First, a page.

If the new Trumpcare is supposed to appeal both to conservatives and to moderate Republicans, one of the latter’s key leaders rejects the premise.
In an unsurprising development that nonetheless represents a heavy shoe dropping, Representative Charlie Dent of Pennsylvania has made it known that he still doesn’t want anything to do with Zombie Trumpcare. Dent, a co-chair of the Tuesday Group (an assemblage of relatively moderate House Republicans), told the Washington Examiner’s Philip Klein that his opposition to Trumpcare extends to the new plan worked out between members of the conservative House Freedom Caucus and his fellow Tuesday Group co-chair Tom MacArthur. The changes from the original mainly involved provisions to let states move sicker folks into “high-risk pools” separate from the individual insurance markets everyone else is in, while offering less comprehensive health plans than Obamacare allowed, in an effort to lower premiums.
After noting that he hasn’t seen any legislative language, Dent said, “Based on what I’ve read, it does not change my position. I was a no, and I remain a no.”
Dent said the proposed deal did not address his core concerns regarding Obamacare’s Medicaid expansion, which his state elected to participated in and the House bill would aim to phase out. In addition, he said he had concerns about the loss of coverage from repeal and the ability of low-income individuals to access healthcare.
The Pennsylvanian’s statement was a helpful reminder that despite all the jesuitical wordsmithing in the revised bill about people with preexisting conditions, the original Trumpcare bill’s abrupt elimination of the Medicaid expansion was not changed at all, and that’s the bigger issue for some GOP “moderates” in both the House and the Senate.
Asked to respond to conservatives who argue that they’re just trying to hold Republicans to their promises to repeal Obamacare and that funding the Medicaid expansion and maintaining the core regulations would not be repeal, Dent said, “By that argument, keeping the ban on pre-existing conditions would not be repealing Obamacare.”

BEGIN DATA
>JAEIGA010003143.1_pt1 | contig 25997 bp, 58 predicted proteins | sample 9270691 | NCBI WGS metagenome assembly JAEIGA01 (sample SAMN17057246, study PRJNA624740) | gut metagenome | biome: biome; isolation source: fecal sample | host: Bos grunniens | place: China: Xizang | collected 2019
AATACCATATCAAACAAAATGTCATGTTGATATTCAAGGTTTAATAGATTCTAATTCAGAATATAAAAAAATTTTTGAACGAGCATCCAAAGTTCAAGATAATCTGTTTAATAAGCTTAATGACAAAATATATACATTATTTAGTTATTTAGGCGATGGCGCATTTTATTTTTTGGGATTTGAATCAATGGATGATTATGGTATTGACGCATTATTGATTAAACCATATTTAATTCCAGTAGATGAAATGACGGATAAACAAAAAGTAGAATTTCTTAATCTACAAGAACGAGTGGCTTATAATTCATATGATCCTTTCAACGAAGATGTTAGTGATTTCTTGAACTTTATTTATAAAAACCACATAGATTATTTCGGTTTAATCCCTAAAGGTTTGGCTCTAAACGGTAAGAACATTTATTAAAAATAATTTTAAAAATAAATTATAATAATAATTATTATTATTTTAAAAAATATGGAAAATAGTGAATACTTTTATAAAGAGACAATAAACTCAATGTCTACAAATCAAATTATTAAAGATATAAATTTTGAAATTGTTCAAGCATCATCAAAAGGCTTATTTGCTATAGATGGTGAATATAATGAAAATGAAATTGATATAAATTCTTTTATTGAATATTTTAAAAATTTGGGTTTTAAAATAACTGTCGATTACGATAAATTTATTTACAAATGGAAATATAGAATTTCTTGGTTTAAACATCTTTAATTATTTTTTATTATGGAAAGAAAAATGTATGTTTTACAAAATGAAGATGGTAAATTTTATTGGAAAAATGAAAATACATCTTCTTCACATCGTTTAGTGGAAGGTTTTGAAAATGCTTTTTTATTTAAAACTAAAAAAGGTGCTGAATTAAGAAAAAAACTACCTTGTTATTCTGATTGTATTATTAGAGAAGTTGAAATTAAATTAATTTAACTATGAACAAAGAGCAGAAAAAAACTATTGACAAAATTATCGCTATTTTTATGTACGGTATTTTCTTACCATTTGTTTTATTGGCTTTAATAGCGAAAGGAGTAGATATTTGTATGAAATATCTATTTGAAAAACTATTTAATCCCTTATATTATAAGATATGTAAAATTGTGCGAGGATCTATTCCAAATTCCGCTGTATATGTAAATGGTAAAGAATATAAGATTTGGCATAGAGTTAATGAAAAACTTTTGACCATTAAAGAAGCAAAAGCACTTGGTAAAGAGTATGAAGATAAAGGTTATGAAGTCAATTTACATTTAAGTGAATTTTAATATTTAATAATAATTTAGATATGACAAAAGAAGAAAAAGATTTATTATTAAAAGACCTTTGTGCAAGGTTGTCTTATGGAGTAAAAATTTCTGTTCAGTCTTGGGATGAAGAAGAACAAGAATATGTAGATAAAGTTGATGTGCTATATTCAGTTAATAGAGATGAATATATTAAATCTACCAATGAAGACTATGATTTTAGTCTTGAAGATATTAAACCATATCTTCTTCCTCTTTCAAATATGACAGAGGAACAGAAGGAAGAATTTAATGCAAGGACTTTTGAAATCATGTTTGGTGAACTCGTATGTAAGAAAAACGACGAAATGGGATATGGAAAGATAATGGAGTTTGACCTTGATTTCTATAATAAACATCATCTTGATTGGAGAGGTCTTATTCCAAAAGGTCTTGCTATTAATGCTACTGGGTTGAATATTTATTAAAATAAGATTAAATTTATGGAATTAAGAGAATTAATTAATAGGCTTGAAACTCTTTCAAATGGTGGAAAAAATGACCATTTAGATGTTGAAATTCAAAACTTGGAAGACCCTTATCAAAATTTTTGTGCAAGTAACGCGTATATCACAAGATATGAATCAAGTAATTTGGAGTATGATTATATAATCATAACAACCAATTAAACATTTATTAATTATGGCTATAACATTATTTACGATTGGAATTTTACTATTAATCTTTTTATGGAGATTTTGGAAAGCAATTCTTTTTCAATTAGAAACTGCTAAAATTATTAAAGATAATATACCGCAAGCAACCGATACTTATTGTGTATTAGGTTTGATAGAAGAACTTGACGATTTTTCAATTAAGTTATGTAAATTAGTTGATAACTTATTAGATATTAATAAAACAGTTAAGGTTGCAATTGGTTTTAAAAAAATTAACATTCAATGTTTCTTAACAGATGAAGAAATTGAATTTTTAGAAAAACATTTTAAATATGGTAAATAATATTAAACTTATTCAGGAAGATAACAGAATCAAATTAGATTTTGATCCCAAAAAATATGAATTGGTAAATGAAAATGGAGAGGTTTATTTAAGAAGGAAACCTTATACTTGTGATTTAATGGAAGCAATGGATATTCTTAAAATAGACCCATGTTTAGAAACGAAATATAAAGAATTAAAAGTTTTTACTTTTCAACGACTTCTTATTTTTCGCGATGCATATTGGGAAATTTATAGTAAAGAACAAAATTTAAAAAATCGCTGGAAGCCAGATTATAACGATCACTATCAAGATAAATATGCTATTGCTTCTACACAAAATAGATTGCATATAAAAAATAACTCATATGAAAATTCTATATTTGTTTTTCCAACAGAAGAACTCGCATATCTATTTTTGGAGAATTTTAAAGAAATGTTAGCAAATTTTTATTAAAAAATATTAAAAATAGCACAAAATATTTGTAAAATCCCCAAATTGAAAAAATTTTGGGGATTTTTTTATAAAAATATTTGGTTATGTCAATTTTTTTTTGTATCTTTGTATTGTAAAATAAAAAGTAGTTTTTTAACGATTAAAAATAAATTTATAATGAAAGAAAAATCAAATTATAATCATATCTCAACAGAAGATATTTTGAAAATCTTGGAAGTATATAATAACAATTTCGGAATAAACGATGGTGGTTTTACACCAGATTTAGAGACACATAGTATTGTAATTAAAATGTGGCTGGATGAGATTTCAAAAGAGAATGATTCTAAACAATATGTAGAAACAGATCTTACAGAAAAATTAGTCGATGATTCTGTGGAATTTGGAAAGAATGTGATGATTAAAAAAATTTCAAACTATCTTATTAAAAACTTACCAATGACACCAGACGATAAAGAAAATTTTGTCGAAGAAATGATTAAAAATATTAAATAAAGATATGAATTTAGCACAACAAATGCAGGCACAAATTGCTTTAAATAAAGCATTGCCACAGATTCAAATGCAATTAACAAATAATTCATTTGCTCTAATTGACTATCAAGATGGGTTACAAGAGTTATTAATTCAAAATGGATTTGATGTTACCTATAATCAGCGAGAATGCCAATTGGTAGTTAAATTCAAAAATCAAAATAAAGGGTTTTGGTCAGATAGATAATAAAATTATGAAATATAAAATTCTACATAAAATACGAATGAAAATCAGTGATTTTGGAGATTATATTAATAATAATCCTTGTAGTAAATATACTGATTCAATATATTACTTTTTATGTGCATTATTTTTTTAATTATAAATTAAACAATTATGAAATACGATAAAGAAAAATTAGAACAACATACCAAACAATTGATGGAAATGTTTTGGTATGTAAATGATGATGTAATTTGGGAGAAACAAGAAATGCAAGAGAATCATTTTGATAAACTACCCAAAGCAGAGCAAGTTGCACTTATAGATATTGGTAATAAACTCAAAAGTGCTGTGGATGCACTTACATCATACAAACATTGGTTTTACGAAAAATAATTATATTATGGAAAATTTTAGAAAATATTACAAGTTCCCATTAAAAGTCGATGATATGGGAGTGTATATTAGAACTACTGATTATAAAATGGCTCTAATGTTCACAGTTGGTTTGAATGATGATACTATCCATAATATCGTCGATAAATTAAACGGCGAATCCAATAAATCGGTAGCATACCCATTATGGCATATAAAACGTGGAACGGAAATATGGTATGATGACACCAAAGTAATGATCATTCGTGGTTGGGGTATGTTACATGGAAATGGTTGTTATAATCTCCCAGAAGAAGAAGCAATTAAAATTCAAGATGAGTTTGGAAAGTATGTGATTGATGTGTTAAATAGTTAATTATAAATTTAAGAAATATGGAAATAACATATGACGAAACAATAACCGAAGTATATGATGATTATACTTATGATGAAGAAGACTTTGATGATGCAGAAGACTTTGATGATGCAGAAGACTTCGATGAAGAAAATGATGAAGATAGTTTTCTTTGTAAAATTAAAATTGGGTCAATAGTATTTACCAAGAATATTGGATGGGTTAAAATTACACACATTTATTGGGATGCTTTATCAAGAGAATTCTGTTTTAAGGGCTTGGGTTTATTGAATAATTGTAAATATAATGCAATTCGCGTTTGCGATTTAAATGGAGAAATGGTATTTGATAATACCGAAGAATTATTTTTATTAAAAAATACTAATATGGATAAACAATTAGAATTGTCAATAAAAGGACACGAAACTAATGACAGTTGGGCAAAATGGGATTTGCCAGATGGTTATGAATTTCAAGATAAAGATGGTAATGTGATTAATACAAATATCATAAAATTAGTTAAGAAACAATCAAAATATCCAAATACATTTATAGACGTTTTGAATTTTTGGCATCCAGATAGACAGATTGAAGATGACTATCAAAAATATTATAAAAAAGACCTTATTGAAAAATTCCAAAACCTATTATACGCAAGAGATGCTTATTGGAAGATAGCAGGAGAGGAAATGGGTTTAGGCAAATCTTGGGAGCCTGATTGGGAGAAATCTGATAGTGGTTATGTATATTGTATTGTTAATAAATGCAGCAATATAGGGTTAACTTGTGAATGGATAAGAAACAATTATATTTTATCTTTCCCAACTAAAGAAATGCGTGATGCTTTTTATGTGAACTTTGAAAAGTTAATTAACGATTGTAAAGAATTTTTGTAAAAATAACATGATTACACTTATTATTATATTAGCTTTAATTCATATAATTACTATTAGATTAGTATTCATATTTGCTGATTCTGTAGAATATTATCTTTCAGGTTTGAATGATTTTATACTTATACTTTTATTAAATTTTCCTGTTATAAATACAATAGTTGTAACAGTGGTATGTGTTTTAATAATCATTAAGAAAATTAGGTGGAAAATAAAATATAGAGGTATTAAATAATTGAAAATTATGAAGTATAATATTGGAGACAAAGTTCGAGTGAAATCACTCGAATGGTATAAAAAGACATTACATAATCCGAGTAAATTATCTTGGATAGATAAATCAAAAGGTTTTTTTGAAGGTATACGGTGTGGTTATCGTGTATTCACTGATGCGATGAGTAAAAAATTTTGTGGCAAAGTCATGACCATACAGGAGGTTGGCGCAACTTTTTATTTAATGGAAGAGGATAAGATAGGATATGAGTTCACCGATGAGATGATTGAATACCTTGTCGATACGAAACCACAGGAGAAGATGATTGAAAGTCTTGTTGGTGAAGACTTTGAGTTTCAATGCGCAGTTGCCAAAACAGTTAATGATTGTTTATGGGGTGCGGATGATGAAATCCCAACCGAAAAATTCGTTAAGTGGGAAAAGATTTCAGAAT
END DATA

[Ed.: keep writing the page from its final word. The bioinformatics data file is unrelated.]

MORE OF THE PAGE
Some conservatives would emphatically agree, but that’s not a very popular position.
It’s an easy guess that Dent’s position is more representative of Tuesday Group opinion than MacArthur’s, and if so, that means even if most of the House Freedom Caucus are onboard with Zombie Trumpcare, Republicans probably won’t have the votes to get it out of the House, much less the Senate.
Where does that leave the GOP on repealing and replacing Obamacare? Dent thinks it’s okay to wait:
Dent complained that, “too much of the conversation has been driven by arbitrary deadlines,” referring to the initial push to pass the legislation last month, on the seventh anniversary of Obamacare becoming law, and the talk of trying to get something done in the first 100 days of the Trump presidency.
Giving up on some immediate push might also give Republicans the opportunity to go back to the drawing board and design a better plan than Trumpcare or its zombie descendant drafts. They seem to be getting more and more remote from what the public might support, and that’s even before the Congressional Budget Office weighs in with the really bad news about the consequences for real people.